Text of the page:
WaSalaamu alaikum,
Om-AbdulRahman





#12 UmmHafsah

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Posted 10 September 2008 - 05:03 PM

Assalamu aliakum,

That soup was mm-mmmm gooood! Wallah!  128.gif   It was really good masha Allah.  Now I know what the big deal about shoorabah leebiyyeh is biggrin.gif
I tried it out yesterday on my parents, brothers and sisters, my sister and her husband, and my aunt and her son.  biggrin.gif  They loved it!  It was a hit.
And most importantly, my husband couldn't get enough of it!  He said it brought back so many memories.  128.gif   120.gif

Jazaakum Allah khair smile.gif

#13 UmmHafsah

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Posted 11 September 2008 - 04:00 AM

Assalamu aliakum,

Sooo sorry musaafirah to hijack your post like this... last question insha Allah smile.gif

Om AbdulRahman, Lovin_Niqaab: While we're at it, do you have the recipe for Mbattan?  I guess it's potatoes stuffed with meat, covered in eggs or something like that.  We tried our own version of that too but that one failed miserably, lol.  00000692.gif

Jazaakum Allah khair smile.gif

As for soups,
There's always the traditional Chicken Noodle Soup.  In the chicken stock, I put vermicelli, carrot shreds, and potato shreds, and some fresh parsley right before I turn it off.  You can also put small chicken pieces if you like.

There's another soup we make.  We (as in, my family) call it the "Red Soup", lol.   You just sautee some ground meat until brown.  Put in some tomato paste, vermicelli, water, salt, and black pepper.  Let it simmer for a while.  It's surprisingly good smile.gif

If you're into mushrooms, there's a creamy mushroom soup.

#14 muslimsister

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Posted 11 September 2008 - 07:19 AM

Potato Soup

3 or 4 large potatoes cut into small cubes
2-3 carrots sliced
1 stalk celery- sliced
One small onion chopped fine
1 cup water
4 cups milk
1 Tablespoon butter
2 Tablespoons flour
salt and pepper to taste

Combine vegetables and onion and put in medium/large saucepan with water.  Let boil, then simmer until vegetables are tender.  Add salt and pepper.   Add 3 1/2 cups milk and butter .  Put flour in a dish and slowly add remaining milk stirring until you get a smooth mixture.  Add to soup and heat until it thickens somewhat.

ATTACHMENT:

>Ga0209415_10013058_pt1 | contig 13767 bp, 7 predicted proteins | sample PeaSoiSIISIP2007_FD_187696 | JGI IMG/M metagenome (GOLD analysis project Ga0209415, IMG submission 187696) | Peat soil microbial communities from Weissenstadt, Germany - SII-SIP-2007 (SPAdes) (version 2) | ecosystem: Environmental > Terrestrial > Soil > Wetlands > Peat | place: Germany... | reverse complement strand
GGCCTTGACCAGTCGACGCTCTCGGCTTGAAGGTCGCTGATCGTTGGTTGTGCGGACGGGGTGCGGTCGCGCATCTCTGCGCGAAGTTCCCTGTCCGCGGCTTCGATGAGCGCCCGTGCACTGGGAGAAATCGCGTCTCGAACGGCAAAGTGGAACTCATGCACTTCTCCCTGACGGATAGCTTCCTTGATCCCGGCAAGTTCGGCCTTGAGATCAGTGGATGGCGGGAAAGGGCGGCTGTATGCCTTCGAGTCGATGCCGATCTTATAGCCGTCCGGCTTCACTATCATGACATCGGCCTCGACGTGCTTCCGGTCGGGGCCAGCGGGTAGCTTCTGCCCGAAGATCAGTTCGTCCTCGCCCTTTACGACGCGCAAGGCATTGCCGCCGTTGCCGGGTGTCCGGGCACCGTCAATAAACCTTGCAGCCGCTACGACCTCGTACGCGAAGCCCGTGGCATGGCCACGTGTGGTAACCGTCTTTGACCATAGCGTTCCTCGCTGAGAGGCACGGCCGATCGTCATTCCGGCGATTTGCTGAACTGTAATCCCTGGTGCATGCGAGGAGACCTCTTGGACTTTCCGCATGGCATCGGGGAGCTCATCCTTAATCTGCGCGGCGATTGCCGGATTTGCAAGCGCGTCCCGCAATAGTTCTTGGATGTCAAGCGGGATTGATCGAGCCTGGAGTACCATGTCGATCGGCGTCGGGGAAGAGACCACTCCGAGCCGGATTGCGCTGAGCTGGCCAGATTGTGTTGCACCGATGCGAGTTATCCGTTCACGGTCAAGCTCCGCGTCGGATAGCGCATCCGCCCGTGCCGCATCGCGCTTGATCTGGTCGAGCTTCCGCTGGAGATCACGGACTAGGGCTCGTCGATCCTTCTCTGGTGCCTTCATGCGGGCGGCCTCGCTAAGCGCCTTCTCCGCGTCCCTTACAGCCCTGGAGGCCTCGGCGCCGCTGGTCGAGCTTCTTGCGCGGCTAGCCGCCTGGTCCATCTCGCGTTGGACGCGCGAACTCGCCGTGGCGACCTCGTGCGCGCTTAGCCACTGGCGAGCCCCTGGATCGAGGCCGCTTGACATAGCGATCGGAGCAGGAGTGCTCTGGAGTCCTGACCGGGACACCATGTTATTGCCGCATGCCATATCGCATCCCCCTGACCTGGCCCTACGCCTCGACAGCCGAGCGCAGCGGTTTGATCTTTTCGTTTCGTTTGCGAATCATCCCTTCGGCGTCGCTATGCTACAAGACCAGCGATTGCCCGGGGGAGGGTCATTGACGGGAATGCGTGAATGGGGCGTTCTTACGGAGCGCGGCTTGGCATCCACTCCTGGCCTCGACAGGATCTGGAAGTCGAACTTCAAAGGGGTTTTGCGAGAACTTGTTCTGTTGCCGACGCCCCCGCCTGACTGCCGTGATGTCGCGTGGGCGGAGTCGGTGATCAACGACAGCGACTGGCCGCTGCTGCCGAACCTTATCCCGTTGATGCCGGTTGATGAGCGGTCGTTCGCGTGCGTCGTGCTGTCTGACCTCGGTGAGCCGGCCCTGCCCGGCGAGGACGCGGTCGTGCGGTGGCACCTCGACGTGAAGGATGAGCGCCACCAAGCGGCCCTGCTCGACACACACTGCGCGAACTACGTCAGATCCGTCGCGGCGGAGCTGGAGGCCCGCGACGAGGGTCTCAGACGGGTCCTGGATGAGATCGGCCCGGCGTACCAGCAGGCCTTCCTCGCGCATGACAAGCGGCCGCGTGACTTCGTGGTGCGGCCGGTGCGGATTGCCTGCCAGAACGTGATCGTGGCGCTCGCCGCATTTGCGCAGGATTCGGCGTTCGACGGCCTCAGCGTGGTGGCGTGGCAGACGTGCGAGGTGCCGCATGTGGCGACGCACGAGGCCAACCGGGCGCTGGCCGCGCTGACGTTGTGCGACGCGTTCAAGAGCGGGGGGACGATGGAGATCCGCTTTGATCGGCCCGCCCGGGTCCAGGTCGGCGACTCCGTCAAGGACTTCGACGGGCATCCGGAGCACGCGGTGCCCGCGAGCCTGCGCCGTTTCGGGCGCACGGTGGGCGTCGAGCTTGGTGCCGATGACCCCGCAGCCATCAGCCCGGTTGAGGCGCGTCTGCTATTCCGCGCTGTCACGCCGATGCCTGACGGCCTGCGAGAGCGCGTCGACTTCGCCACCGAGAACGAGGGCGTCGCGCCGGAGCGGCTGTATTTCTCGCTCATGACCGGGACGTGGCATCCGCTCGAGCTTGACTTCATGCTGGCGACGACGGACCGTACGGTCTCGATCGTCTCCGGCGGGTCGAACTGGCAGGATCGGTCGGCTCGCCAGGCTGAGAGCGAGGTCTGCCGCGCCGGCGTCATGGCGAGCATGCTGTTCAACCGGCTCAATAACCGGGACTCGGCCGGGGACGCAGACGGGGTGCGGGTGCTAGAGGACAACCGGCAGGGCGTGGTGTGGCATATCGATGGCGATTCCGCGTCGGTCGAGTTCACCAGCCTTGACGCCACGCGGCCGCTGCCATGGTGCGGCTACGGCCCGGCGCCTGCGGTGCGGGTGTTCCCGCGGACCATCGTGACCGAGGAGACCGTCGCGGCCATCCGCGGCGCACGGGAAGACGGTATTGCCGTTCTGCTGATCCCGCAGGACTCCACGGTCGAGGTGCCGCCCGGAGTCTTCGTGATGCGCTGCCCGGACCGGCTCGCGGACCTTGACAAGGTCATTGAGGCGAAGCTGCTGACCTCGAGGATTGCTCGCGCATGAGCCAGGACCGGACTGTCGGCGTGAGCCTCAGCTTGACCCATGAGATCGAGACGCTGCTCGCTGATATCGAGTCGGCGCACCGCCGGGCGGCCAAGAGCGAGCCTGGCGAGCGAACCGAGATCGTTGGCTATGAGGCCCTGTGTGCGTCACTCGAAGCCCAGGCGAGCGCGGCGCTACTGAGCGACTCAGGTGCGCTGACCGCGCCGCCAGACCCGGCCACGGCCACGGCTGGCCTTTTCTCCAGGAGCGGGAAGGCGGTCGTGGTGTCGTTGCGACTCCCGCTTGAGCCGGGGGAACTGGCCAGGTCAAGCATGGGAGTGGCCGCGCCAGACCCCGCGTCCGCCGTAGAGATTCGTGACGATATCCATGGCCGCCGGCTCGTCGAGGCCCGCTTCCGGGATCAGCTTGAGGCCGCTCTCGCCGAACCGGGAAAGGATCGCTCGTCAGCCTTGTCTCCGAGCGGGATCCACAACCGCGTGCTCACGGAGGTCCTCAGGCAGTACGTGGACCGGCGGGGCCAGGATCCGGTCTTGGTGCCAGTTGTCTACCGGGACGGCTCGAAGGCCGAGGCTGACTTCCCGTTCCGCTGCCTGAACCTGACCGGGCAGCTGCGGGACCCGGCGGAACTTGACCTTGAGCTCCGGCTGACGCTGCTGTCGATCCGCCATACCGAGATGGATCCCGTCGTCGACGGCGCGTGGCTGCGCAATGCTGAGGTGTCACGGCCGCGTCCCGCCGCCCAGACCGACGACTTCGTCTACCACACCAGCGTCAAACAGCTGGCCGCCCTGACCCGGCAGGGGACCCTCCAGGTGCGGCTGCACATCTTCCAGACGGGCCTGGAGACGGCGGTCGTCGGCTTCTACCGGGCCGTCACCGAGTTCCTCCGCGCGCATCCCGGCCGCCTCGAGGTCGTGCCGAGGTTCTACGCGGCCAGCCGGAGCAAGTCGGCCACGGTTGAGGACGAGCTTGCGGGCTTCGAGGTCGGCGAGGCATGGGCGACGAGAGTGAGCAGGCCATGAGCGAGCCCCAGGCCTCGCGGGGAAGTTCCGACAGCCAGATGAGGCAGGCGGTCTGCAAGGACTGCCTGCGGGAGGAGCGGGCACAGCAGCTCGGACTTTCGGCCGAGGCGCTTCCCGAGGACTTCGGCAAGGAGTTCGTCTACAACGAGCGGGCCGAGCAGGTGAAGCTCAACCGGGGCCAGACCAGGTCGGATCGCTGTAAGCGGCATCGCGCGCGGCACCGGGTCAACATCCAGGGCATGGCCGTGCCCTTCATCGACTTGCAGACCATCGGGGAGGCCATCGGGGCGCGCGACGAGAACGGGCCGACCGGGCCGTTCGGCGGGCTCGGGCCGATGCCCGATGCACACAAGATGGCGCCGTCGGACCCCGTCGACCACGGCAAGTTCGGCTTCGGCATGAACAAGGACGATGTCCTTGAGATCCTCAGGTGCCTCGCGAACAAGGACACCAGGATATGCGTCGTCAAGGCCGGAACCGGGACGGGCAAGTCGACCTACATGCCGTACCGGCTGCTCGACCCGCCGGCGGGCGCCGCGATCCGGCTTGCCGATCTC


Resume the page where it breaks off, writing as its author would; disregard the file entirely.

Serve hot.


#15 MissMe_blossom0420

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Posted 11 September 2008 - 11:26 PM

Salaam!

Since I don't cook much...but my dad makes WONDERFUL soup!

Im not sure how to cook it....but I do know the ingredients!

Copy of food-smiley-002.gif  Copy of food-smiley-002.gif

Carrots
onions
water(duh!)
pasta(any type, but I prefer the tiny little balls)
potatoes
little bit pepper
and CHICKEN!

Love,

Nadia



#16 Lovin_Niqaab

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Posted 11 September 2008 - 11:51 PM

Assalamualakum,

So glad it turned out well for you! Alhamdulilah.

Um Abdulrahman I know what you mean about the soup being enough. It is quite hearty.

Here's my recipe for Umbatin. I don't actually measure my ingredients, I just go by eye, but I'll try inshallah. Um Abdulrahman, if anything sounds like too much or too little let me know inshallah.

This recipe makes about 20-25 umbatnat depending on how big your potatoes are.

Pull out a mixing bowl and add the following ingredients. Just put all ingredients in and mix it in the end when you've added everything.

About 1 cup or equal amounts of each:
Thinly chopped parsley
Thinly chopped cilantro (can leave it out if its not on hand but it's so good with it.)
Chopped onion (some people like to add green onion.)

1/2 pound ground beef  
1 egg
2 tablespoons bread crumbs
1 tsp. tomato paste

To these ingredients your going to add your spices:

Salt
Black Pepper
Turmeric
Cayenne or Chili Pepper
A dash of cinnamon.

Now you mix it all together, with your hands is best. The mix should be sticky and holds together (you should be able to make a well formed ball out if it).

Now you get your potatoes ready.

Using a peeler, start off peeling 4-5 medium potatoes. (Some people like BIG umbatnat so choose big potatoes for that and others like smaller ones that you can finish in two bites, so pick your potatoes depending on how big you want the umbatin to be. Make sure you use well formed ones that are almost smooth ovals or almost round. It makes cutting them and pairing them up easier.) Try not to dig too deep into the potato as you peel so to keep the shape uniform all over.